truth. We asked both the FCC and Congress to investigate how the companies

failed to compete as they should have paid over $1 billion in penalties and




D) Past History -- Broadband Scandal 101. Almost every state, from CT and CA

to IL or Texas, pitched a statewide broadband plan that was never executed

but the companies collected billions per state.


The merged companies all had plans to rewire whole states with fiber optic

services to offer "information superhighway" applications like video

conferencing and hundreds of channels of video programming.


* Pacific Bell claimed it would spend $16 billion dollar to have 6

million homes rewired by 2000.

* SNET, which was to spend $4.5 billion in I-SNET, which was to have

100% completed by 2007,

* Ameritech, which was to have 6 million homes rewired by 2000, the

entire 5 state territory by 2010.

* Southwestern Bell, Texas was to commit $1.5 billion to wire schools,

libraries and government agencies with fiber optics, all by 2000.


In fact, by 2010, virtually every US household should have been rewired,

based directly on annual report statements, court and PSC filings, FCC

filings, etc. AT&T, Verizon and Qwest already got paid about $300 billion

and counting for these upgraded networks.


Read "$300 Billion Broadband Scandal", now a free ebook download.


E) In every merger, SBC, now-AT&T closed down the state broadband plans,

even though it was collecting billions per state, even though there were

legal commitments to be completed.


Here's a link to the history of the SBC mergers, the promises and

commitments they made and the harms to broadband and competition.


The SBC Hatchet of Fiber Optic Deployments

(Sources: Bell Annual Reports)


Money (billions) Households Merger Shutdown Cable

Pacific Telesis $16.0 5,500,000 1997 1997 0

Ameritech (3states) $6.6 6,000,000 1999 2000 304,000

SNET $4.5 1,000,000 1998 2000 31,000

SBC, Texas $1.5 0

Pronto $6.0

Total $33.6 12,500,000


From: $300 Billion Broadband Scandal


By 2002, over $33.6 billion should have been spent by the mega-Bell for

fiber optic cable deployment in over 12.5 million households.


F) ISDN --- It Still Does Nothing.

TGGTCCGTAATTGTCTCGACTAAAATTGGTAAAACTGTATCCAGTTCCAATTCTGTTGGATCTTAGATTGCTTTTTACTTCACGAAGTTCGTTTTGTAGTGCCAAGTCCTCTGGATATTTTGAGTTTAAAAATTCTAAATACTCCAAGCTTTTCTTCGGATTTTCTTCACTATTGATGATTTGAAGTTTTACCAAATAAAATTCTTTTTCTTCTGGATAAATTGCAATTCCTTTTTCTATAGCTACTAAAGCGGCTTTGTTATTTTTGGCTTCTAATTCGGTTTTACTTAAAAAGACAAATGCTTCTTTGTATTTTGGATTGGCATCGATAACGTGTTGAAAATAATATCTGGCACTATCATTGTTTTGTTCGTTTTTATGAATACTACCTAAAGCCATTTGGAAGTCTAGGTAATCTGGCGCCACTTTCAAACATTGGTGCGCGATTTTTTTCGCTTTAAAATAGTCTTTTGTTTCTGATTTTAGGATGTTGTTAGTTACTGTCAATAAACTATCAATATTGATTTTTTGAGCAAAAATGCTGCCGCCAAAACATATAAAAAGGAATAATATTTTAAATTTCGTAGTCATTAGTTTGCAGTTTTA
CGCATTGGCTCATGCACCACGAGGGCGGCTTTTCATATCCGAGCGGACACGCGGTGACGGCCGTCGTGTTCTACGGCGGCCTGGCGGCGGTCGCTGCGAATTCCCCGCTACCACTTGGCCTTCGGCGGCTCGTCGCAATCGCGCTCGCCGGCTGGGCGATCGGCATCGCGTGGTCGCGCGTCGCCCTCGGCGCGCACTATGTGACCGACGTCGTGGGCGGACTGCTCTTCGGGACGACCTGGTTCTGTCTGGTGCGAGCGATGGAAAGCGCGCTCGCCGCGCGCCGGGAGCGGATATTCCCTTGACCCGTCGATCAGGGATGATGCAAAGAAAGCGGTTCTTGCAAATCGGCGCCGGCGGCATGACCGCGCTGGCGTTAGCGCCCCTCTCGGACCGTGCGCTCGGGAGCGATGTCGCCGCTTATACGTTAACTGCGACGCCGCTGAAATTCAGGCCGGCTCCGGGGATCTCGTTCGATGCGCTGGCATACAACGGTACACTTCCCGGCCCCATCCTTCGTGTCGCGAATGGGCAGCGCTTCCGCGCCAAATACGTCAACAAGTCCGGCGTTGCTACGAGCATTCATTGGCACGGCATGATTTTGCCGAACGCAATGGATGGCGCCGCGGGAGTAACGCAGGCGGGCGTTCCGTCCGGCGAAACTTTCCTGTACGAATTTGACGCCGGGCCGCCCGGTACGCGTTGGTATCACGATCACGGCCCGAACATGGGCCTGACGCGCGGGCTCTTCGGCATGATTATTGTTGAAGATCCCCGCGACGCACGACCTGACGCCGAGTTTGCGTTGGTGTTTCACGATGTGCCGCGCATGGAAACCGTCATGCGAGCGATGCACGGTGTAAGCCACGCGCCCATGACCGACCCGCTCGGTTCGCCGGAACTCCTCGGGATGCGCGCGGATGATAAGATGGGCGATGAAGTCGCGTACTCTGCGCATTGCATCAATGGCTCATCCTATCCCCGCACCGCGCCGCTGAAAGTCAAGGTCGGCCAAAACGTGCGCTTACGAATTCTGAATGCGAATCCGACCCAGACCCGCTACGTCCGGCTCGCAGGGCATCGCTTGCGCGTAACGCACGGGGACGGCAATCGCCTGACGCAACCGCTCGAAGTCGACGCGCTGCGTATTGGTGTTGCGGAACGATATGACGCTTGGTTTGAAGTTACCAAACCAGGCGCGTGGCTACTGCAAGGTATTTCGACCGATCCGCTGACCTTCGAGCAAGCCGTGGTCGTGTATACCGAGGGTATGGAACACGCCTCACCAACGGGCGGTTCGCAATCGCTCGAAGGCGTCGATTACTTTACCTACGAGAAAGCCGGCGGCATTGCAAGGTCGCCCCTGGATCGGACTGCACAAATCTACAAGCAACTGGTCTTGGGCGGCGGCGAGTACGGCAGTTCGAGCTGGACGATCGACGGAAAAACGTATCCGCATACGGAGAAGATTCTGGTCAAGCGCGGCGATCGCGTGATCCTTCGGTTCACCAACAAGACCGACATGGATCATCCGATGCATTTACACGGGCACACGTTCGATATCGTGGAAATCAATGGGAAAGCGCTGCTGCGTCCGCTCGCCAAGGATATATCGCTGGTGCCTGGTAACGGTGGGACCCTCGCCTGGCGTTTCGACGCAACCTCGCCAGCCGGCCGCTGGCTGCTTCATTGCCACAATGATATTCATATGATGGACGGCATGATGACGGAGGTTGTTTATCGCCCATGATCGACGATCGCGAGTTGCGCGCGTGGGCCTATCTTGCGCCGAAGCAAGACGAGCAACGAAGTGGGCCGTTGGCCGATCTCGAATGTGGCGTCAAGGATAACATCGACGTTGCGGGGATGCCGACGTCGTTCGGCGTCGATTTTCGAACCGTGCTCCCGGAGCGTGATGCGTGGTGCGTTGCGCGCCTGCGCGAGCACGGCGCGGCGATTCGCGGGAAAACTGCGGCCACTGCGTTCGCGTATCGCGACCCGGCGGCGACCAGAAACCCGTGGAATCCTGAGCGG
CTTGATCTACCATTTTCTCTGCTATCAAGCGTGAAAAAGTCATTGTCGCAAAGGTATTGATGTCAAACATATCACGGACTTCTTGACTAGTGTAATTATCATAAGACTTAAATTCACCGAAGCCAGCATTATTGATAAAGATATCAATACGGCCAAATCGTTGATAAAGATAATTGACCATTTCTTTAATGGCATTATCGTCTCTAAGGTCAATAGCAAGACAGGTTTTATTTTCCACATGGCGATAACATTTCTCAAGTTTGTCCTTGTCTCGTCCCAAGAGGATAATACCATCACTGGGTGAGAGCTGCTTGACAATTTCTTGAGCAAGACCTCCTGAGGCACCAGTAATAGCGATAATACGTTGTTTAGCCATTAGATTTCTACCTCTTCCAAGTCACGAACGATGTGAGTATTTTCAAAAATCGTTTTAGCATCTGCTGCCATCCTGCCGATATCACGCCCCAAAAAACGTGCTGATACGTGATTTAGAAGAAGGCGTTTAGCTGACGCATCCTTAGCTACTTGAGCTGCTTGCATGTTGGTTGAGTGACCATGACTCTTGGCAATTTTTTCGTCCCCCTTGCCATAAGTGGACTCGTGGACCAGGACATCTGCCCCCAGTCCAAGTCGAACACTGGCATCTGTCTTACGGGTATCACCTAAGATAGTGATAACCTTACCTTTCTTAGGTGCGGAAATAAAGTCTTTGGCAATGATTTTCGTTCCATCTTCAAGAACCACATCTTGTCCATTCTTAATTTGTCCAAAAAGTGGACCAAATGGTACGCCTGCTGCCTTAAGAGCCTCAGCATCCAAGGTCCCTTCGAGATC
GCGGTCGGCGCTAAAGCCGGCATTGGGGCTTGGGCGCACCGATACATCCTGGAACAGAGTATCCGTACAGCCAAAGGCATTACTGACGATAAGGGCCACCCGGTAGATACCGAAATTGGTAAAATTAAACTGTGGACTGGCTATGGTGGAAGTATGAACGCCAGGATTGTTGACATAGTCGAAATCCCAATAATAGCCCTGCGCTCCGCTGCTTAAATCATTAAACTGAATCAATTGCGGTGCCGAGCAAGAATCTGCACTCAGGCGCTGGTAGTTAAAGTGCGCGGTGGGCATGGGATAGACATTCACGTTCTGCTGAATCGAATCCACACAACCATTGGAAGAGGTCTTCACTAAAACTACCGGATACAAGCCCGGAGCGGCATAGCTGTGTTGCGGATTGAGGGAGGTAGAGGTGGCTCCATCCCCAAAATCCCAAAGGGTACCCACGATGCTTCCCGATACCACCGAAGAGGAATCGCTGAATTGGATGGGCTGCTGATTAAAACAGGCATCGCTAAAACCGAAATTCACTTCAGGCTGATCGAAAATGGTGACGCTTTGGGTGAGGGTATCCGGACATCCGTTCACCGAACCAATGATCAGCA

AT&T's children, such as Southwestern Bell or Pacific Telesis, all made

grandiose statements starting in 1986 that they would start the

communications revolution by deploying ISDN, now called "It Still Does

Nothing". ISDN was never supported, never fully deployed, even though the

telcos, like Southwestern Bell, had laws changed in Kansas, known as

"TeleKansas" and Telefuture2000 in Missouri to help fund network upgrade.

Pac Bell's "Education First" program was to spend $100 million in connecting

all schools to the superhighway by 1996.


"Pacific Bell Helps Bring Schools On-line. As part of a continuing

commitment to education in California, Pacific Bell has launched Education

First, a $100 million dollar program to connect the state's schools to the

communications superhighway. By the end of 1996, all of the nearly 7,400

public K-12 schools, libraries, and community colleges in Pacific Bell

territory will have access to the company's Integrated Services Digital

Network (ISDN), which enables simultaneous transmission of voice, data and

video signal over a simple telephone line."


According to CNN in 1997, only 60% of California schools had computers and

less than half were online.


CONCLUSION: AT&T simply can't be trusted with any statement made. Even state

regulation or merger conditions are ignored, knowing that the regulators are

simply too cozy, underfunded, or asleep at the wheel.